The first man had asked me if I wanted a cab or an auto-rickshaw. The second man had chided him for his apparent stupidity. ``Don’t you have eyes? The fellow is carrying a helmet, so he obviously has a motorcycle parked outside.’’

Perfectly logical. But oh, so wrong.

You Mean The World To Me

Let's Map Our Ambitions

Photograph copyright: DAVID McMAHON

As a little boy, I used to be fascinated by geography and by the sight of a large world globe that used to rotate on its axis. Little did I realise that before I reached the age of 25, my dream career as a sportswriter would take me to many of the exotic and historic places I first encountered on that globe.

This globe can be seen at Southbank in Melbourne. It often rotates and always catches my attention when I walk down the graceful curved staircase to the riverside promenade. Because I always like to explore angles with my photography, this shot is taken with an unusual perspective. Instead of shooting the globe while walking down the stairs, I took this with my back to the promenade, shooting straight up.

It's the only time you'll get this view of the world - unless you join NASA's astronaut programme.

Bee Grade

It's A Hive Of Activity

Photographs copyright: DAVID McMAHON

Looks menacing, doesn't it? A giant golden bee looking down over a Melbourne building could spell trouble for everyone. Is it a spelling bee? No. It's one of a giant swarm ....

On the side of the building, it looks as though they have taken over the entire premises. Should we ring for the emergency services? Each bee is about nine feet long. Officer, this could be an eleborate sting.

Naaaah, relax. A couple of days ago, the giant golden bees were hoisted into place above the main entrance to Eureka Towers - by crane, naturally. They are part of an outstanding art installation commissioned by the building's architect, Nonda Katsalidis.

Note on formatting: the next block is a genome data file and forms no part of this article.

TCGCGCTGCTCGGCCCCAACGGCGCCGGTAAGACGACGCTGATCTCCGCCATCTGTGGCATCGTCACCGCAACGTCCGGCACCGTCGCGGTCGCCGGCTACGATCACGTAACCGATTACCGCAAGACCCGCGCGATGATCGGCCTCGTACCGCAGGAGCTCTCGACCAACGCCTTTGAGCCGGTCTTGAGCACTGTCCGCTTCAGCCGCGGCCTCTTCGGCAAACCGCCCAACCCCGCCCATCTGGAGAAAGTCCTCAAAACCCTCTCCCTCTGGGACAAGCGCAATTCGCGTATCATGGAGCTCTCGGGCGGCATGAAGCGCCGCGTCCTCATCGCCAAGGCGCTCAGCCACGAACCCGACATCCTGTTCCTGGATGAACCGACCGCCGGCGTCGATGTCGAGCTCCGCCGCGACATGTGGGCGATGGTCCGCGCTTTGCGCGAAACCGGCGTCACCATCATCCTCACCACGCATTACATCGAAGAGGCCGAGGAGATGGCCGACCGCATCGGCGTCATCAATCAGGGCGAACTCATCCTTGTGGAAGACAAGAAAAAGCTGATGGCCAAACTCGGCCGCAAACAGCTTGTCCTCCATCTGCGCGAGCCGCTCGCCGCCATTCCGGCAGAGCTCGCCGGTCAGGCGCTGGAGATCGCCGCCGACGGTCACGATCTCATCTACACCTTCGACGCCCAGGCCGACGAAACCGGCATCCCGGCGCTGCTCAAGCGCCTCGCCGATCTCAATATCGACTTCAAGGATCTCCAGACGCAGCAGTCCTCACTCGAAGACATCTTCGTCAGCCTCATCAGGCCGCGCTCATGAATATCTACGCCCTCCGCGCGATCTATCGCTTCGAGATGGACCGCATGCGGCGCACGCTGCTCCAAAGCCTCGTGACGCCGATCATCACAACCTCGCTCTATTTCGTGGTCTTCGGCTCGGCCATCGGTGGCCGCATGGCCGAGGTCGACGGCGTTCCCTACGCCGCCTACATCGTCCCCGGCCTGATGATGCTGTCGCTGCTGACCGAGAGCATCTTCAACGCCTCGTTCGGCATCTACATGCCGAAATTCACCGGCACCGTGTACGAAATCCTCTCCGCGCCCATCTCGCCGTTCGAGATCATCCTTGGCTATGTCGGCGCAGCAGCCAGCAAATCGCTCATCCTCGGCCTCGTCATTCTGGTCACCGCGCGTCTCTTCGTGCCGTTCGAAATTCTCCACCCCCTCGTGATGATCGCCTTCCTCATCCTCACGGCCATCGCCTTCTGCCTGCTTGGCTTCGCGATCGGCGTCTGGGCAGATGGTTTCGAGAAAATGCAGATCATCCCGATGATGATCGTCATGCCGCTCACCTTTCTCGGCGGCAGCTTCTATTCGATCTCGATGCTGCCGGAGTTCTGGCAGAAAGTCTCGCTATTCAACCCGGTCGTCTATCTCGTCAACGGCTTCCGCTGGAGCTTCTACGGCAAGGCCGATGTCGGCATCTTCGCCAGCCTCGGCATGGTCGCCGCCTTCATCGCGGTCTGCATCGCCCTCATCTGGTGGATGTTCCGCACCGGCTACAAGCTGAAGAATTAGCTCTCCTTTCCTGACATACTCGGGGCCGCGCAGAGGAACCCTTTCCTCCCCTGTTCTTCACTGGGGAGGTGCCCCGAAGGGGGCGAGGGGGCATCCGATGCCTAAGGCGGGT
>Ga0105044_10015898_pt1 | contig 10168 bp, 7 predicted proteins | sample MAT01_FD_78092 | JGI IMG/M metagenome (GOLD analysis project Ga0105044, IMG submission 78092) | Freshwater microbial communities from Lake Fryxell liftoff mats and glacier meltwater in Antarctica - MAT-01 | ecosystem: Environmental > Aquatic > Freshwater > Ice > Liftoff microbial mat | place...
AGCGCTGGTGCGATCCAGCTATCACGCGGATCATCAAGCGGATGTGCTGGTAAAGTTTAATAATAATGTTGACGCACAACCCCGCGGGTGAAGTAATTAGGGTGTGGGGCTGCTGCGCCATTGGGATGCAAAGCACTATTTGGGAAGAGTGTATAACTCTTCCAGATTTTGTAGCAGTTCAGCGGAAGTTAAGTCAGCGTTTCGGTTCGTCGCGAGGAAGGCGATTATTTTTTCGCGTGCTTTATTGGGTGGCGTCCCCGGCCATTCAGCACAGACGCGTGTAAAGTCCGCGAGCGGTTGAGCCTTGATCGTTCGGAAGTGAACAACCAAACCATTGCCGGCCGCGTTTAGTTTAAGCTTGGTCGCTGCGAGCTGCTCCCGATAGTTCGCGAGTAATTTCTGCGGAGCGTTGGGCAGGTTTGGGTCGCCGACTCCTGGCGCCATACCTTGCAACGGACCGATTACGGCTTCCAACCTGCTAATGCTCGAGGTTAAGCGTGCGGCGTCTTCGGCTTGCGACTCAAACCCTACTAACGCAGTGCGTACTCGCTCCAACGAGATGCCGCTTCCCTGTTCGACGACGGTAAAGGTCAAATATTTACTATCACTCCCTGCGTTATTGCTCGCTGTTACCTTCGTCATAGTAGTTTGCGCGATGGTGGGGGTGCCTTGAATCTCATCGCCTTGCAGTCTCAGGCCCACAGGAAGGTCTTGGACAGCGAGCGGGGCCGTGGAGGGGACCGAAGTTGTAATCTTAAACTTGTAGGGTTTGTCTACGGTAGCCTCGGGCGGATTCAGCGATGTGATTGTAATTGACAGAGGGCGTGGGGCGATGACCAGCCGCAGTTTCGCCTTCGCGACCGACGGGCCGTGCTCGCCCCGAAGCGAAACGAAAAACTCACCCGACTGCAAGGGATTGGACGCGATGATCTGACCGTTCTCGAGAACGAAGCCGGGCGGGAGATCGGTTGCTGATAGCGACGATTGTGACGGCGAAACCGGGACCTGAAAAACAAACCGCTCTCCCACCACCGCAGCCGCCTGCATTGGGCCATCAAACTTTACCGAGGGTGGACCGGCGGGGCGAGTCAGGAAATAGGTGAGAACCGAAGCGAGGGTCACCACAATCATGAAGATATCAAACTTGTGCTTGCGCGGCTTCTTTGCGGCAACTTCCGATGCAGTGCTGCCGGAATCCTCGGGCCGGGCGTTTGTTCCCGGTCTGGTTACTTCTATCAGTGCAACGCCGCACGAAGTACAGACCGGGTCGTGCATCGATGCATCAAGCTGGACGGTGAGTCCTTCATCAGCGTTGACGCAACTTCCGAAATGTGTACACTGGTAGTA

Leap Of Faith

Sounds Like The Grate Escape, Guv

Gotta love it when a photographer solves a mystery. The owners of a trout farm in England were left baffled when fish kept going missing. But then a wildlife photographer caught their extraordinary escape route on camera. Swimming against the current, the trout make their escape from the farm. Photographer Dennis Bright snapped the trout making giant leaps out of their pond straight into the metal feed pipe three feet above the water level. They then fought against the current for 30 feet until they reached the end of the eight inch-wide pipe, which emerges underwater in a tributary of the River Itchen. To see his photograph, go to

FOOTNOTE: Current affairs.

Wednesday, December 12, 2007

Handle With Care

U Is For Underground (But Not For Overweight)

Photographs copyright: DAVID McMAHON

I'm very fond of my mother-in-law, but over the years, I've had a lot of fun at her expense, on the basis of this story. Back in 1984 I was based in London for about six weeks, covering Wimbledon and a Test cricket series. And guess who else was in London for a few days? Yep, it was my m-i-l.

You think you can shop? She'd leave you for dead. She enjoyed herself in London, checking out every inch of the city with her friends and relatives. Just before she flew out of London, she asked me to help her pack.

I was incredulous. Help you pack?

Something was not quite right here. I should have been instantly suspicious. But I think when I was born, someone disconnected the be-wary-of-traps circuitry in my brain - or what passes for a brain.

Turned out she had packed all right. But the suitcase wouldn't close. It held twice what a normal suitacse was designed to hold. To cut a long story short, I repacked the suitcase and actually managed to wrangle it shut. Mate, it would have been easier to wrestle a mountain lion than it was to lock that suitcase.

Next, it had to be carried down a narrow flight of stairs. If anyone had viedotaped the footage of me carrying that suitcase down the stairs and trying not to fall on my butt, it would have been an international hit. By the time I got it downstairs, I was gasping for breath, I had broken out in a sweat and my pulse had dropped to near-ER levels.

"Does it weigh more than 20 kilograms?'' she asked.